The full cost of the wellness program doesn’t need to be carried entirely by the company.
While the employer carries the primary cost of the program, the employee can often share expenses on interventions or classes, such as paying for half of the personal training sessions. In addition, some insurance carriers will cover a portion of health screening expenses and other wellness program costs.
The #AffordableCareAct, enacted March 23, 2010, provides small businesses (fewer than 100 employees) access to wellness grants to help establish new worksite wellness programs. To be eligible for a grant, employers cannot have had a workplace wellness program in place prior to the date of enactment, and must implement a comprehensive wellness program that:
1. Includes health awareness initiatives (including health education, preventive screenings, and health risk assessments)
2. Makes efforts to maximize employee engagement (including mechanisms to encourage employee participation)
3. Provides initiatives to change unhealthy behaviors and lifestyle choices (including counseling, seminars, online programs, and self-help materials), and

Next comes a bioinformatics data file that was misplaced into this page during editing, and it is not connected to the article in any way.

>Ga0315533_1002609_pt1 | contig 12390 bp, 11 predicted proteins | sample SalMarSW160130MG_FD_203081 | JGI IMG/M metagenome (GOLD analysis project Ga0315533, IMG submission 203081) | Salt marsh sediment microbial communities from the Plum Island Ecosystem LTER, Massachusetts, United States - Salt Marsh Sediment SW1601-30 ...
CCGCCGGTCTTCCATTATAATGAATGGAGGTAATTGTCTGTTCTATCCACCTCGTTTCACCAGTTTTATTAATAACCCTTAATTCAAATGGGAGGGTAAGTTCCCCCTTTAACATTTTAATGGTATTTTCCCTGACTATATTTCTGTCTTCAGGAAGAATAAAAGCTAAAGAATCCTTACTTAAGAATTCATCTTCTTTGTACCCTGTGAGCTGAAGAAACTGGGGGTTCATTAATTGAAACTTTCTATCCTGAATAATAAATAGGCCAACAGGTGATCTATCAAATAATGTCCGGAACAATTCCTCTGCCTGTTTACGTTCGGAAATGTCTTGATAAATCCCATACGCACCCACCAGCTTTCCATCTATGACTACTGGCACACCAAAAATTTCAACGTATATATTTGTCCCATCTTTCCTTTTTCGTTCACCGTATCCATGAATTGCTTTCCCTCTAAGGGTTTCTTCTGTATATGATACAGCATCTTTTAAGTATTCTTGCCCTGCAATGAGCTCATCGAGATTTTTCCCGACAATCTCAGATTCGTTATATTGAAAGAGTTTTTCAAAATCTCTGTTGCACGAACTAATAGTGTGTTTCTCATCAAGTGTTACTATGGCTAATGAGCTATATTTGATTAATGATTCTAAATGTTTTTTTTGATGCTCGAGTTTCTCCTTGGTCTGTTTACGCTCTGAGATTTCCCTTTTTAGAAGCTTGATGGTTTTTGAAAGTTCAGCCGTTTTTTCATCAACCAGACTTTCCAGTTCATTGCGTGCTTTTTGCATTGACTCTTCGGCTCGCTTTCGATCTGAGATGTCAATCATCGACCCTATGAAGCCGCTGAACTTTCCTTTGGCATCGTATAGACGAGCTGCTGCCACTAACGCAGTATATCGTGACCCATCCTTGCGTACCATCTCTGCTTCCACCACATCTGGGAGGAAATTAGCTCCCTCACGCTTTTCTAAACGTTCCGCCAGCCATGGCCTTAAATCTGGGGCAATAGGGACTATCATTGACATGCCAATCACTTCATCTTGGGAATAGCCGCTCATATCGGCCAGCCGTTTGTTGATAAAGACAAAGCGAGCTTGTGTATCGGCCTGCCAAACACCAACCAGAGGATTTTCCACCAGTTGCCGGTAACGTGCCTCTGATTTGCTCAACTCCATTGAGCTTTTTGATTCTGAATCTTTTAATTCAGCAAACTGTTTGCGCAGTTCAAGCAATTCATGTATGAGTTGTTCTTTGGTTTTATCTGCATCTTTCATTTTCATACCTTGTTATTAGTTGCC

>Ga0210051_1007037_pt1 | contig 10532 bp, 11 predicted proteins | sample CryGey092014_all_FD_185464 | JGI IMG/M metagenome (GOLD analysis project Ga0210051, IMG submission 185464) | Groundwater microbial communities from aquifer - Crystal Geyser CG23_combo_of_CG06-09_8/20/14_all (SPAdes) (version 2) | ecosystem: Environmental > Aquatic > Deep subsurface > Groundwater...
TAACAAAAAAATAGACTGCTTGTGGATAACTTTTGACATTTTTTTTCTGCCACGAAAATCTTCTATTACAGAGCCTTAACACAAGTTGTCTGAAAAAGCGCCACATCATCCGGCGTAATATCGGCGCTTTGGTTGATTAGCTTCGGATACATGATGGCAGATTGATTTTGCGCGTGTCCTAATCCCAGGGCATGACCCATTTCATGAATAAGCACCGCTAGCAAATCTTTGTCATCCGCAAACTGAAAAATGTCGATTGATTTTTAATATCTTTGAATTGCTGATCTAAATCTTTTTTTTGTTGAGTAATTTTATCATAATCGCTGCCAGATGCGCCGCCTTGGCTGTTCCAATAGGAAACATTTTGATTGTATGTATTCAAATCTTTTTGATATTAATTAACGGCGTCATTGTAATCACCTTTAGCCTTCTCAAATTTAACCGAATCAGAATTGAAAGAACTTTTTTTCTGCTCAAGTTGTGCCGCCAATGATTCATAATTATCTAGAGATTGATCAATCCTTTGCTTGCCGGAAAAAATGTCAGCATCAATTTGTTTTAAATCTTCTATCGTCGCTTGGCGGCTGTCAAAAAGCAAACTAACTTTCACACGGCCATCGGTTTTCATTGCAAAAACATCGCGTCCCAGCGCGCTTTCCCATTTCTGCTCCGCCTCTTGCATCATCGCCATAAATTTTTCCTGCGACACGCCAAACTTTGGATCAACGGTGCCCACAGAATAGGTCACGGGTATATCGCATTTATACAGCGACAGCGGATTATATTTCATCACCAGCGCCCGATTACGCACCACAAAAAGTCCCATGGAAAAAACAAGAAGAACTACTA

4. Creates an overall supportive environment (including workplace policies to encourage healthy lifestyles, healthy eating, increased physical activity, and improved mental health).
Annual premiums for employer-sponsored family health coverage reached $18,142 this year, up 3 percent from last year, with workers on average paying $5,277 towards the cost of their coverage. If you take no action you can expect healthcare costs to increase about 6%-12% per year. That means anticipate an additional $1,000 in annual costs per employee – certainly more than the cost of a good wellness program.
The average employee has at least 2 risks linked to increased healthcare costs, decreased productivity, and increased absenteeism. Together, these health risks could cost the average employer an additional $9,000 yearly. This shows the real potential for savings from a well-designed wellness program, which can cut these risks in half or even eliminate them.
With an effective wellness program you can also benefit from improved productivity (the average economic impact of health risks on productivity is $2,000 per year per employee), decreased worker’s compensation claims, decreased employee turnover (studies show a 20-30% decrease), and improved employee morale. Plus, employees are happier, less likely to develop serious disease, and more likely to live longer. (The average potential increase in longevity is 4.5 years per employee.)
You can choose to take a reactive approach to healthcare – where you pay for health problems after they develop and continue to see your healthcare costs climb. Or you can take a proactive approach – where you invest in the health of your employees, trim healthcare costs, and improve productivity.
The proactive wellness approach clearly makes good business sense – for employees and employers. When a finely tuned, comprehensive workplace wellness program is in place, everyone wins!
The Fitness Doctor
6571 Brecksville Rd.
Independence, OH 44131